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Opposition pushes for an early date but Lee Hsien Loong seems to be in no hurry
AT the height of a series of quarrels between Malaysia and its southern neighbour, Datuk Seri (now Tun) Dr Mahathir Mohamad took a tongue-in-cheek swipe at Singapore by wondering what the first three letters -- sin -- in the country's name really meant. Many years later, it is Singaporeans who are wondering if sin is beginning to stick.
In the past month, allegations of sex corruption, prostitution and extramarital affairs in high places have appeared with such breathless regularity that many are asking: is the little red dot turning into a red light city?
Very damaging to the government was an admission by the government that two of its senior civil servants are under investigation for allegedly outsourcing work to companies for sexual favours. Then came the news that police are investigating an Internet prostitution ring involving a school principal.
And finally, Singaporeans were shocked when told of a dramatic decision by the opposition Workers' Party to sack one of its MPs over reports that he had affairs with a married woman from the same party and a Mandarin tuition teacher from China.
It is the Workers' Party affair that is taking centre stage. Many see the group, which made the deepest dent in the track record of the ruling People's Action Party in the last general election, as not just a credible and responsible opposition but also one that has the best chance to help bring about an effective two-party system in Singapore.
Prime Minister Lee Hsien Loong was quick to accuse the party of having let voters down while party chairman and National Development Minister Khaw Boon Wan went one step further by saying it had misled voters.
Khaw's words were exceptionally sharp. He said: "...is this an attempt to conceal something they knew, first through silence, and when they found that it is not possible, then they get rid of the liability, and blame everything on him?"
The Workers' Party must take some of the responsibility for the mess they have found themselves in.
It dragged its feet when allegations that Yaw Shin Leong, a first-time member of parliament who romped home with an impressive 64.8 per cent margin victory last May, had an affair with a married member of the party surfaced online. As the mainstream media rushed to follow up the story, he and party secretary-general Low Thia Khiang stuck to the same line: these are rumours.
Their position became untenable after allegations of the MP's other affairs began to emerge. In one case, a Mandarin tuition teacher admitted she had a brief fling with the twice-married man.
For the party chief, this is a personal blow. Yaw was his political protege; he had groomed the 35-year-old for 11 years before handing over the party's prized seat, Hougang, to him to defend in the last election.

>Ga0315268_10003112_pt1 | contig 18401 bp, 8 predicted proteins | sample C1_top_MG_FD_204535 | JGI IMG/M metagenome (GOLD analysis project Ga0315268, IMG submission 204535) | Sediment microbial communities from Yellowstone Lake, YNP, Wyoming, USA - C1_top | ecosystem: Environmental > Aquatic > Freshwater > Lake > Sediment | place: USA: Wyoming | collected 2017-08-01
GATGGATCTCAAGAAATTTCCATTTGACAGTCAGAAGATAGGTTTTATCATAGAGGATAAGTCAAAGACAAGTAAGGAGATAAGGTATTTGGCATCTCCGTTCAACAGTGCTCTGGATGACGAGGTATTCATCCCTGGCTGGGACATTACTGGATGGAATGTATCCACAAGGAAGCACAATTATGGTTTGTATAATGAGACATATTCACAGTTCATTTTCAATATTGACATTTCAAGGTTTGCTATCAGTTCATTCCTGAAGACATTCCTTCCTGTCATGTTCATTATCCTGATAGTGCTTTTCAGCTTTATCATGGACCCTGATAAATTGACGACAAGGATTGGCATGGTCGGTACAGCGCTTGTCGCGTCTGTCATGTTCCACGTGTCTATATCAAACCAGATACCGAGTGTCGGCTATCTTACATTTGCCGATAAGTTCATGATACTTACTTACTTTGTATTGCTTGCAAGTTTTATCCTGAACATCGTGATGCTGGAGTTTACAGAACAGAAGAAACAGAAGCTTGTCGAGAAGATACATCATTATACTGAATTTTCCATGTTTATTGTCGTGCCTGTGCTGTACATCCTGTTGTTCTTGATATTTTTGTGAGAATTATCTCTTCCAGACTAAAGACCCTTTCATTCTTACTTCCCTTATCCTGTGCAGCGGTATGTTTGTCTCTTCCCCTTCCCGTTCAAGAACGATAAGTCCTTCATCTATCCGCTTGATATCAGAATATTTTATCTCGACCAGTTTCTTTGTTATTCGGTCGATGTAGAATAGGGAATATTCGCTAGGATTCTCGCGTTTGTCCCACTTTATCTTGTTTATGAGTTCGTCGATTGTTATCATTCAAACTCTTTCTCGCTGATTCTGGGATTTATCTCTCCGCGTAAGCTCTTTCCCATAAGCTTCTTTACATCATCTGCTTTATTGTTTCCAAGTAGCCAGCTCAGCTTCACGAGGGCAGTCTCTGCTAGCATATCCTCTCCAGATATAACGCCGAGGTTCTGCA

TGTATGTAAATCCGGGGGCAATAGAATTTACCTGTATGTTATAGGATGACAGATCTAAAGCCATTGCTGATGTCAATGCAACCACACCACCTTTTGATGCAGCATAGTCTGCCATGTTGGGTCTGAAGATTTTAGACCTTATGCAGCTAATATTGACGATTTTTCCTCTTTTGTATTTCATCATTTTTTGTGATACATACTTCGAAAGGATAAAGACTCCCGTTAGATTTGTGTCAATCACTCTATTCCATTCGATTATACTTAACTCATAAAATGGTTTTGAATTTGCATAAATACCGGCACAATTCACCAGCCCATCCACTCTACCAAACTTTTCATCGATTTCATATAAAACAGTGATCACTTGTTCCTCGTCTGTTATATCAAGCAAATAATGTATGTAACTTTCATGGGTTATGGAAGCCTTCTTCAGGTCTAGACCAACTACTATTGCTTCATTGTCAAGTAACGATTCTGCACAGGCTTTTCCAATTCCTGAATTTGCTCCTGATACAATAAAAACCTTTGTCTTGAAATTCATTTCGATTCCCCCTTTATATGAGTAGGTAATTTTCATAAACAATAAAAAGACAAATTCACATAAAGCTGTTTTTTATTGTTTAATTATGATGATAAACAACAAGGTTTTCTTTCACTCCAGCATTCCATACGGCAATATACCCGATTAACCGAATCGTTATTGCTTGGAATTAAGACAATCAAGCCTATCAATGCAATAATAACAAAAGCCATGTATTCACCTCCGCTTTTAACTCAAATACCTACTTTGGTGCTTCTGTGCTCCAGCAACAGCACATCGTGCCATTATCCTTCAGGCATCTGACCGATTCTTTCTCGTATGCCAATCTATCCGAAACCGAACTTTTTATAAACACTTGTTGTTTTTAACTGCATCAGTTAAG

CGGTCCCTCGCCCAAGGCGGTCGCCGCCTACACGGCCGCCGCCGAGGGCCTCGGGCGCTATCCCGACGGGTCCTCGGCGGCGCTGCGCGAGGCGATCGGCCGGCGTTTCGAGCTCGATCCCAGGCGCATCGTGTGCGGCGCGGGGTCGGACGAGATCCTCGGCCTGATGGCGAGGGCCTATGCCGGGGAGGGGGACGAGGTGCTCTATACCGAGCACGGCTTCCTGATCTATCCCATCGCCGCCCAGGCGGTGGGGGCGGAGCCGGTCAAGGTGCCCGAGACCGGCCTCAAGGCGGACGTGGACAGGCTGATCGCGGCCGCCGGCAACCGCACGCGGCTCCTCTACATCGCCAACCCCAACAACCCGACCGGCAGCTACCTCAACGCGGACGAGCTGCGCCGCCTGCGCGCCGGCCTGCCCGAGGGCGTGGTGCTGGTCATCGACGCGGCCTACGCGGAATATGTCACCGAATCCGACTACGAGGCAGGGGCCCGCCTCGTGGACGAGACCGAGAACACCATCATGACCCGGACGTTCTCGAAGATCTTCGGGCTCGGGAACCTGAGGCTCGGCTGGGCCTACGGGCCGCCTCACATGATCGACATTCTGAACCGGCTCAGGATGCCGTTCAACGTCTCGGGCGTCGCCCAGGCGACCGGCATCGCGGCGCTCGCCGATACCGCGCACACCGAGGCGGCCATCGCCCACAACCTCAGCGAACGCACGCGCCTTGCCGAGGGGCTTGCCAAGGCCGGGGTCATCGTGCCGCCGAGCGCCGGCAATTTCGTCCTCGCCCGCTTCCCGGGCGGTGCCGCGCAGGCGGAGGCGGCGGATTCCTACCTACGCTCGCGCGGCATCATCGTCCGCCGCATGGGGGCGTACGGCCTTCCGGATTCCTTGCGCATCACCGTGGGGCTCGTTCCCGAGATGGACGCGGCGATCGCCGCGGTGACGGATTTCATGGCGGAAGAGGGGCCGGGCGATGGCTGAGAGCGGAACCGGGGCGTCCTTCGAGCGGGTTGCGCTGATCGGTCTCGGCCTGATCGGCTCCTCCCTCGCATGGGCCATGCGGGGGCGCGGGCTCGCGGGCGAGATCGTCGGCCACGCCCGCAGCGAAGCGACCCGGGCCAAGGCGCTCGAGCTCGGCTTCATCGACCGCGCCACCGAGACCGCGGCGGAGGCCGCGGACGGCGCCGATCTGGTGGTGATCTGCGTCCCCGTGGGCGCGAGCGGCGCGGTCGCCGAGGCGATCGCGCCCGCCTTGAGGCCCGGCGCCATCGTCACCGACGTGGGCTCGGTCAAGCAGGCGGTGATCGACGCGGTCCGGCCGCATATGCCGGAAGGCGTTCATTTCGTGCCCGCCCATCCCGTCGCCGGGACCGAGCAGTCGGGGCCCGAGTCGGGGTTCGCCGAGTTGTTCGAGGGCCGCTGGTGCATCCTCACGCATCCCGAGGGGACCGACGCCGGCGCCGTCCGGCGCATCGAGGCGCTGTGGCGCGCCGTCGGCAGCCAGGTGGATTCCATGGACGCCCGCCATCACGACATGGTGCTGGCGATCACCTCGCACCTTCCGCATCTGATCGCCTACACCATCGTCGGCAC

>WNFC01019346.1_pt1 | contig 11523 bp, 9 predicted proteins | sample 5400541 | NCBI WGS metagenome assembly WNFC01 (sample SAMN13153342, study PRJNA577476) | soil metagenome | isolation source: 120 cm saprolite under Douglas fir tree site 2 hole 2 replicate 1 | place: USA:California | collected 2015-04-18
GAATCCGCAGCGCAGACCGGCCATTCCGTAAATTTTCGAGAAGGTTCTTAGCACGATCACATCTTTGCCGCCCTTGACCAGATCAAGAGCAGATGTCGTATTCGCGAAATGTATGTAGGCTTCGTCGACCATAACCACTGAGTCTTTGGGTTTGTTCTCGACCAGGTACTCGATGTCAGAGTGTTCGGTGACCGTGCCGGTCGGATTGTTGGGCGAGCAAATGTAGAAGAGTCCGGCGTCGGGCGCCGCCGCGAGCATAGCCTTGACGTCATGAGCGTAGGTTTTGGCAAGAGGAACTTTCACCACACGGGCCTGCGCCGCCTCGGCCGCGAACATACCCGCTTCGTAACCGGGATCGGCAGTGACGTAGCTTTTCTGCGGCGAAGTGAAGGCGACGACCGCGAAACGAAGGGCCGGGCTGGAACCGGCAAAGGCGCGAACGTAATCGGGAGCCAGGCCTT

Yaw didn't disappoint and returned the favour by securing a solid majority -- even better than Low's victories in that constituency.
The big questions now are whether a by-election will be held, and if so, how will the Workers' Party fare.
(In Parliament yesterday, Yaw was given until Feb 24 to clarify his position. If he does not do that, the seat is deemed vacant.)
The prime minister does not seem to be in a hurry to take that route. He said in a statement: ..."I will consider the matter carefully. There are many other issues on the national agenda right now."
And he reminded Singaporeans: "Under the law, there is no fixed time within which I must call a by-election."
Other calculations, mainly political, must have been on his mind. First, this government is not a fan of by-elections. Singapore has had only 21 by-elections since 1965.
The last time a by-election was held for a single-seat constituency, opposition bulldozer and then Workers' Party leader Joshua Benjamin Jeyaretnam got into the history books by breaking the PAP's stranglehold in Parliament in 1981. And there has been only one more by-election since then.
Second, by keeping the Hougang seat vacant, the opposition party's resources will be stretched as it has one fewer person to take care of the needs of Hougang residents. Third, the Workers' Party and its chief are still popular in the area, if newspaper and online reports are anything to go by.
Low visited his former constituency on Wednesday night, a couple of hours after the announcement of the dismissal.
One online account said he was greeted like a celebrity. Emboldened by such a reception, Low said in reply to the PM's accusation: "The Workers' Party has not let the people down. Whatever is wrong, we have put it right."
Then, in a parting shot, he tried to put the ball in the PM's court when he said: "Perhaps, the PM should look at the sentiment (on the ground) and not drag too long about the by-election if he has a national agenda and wants to move on."
It looks like Low is spoiling for a fight.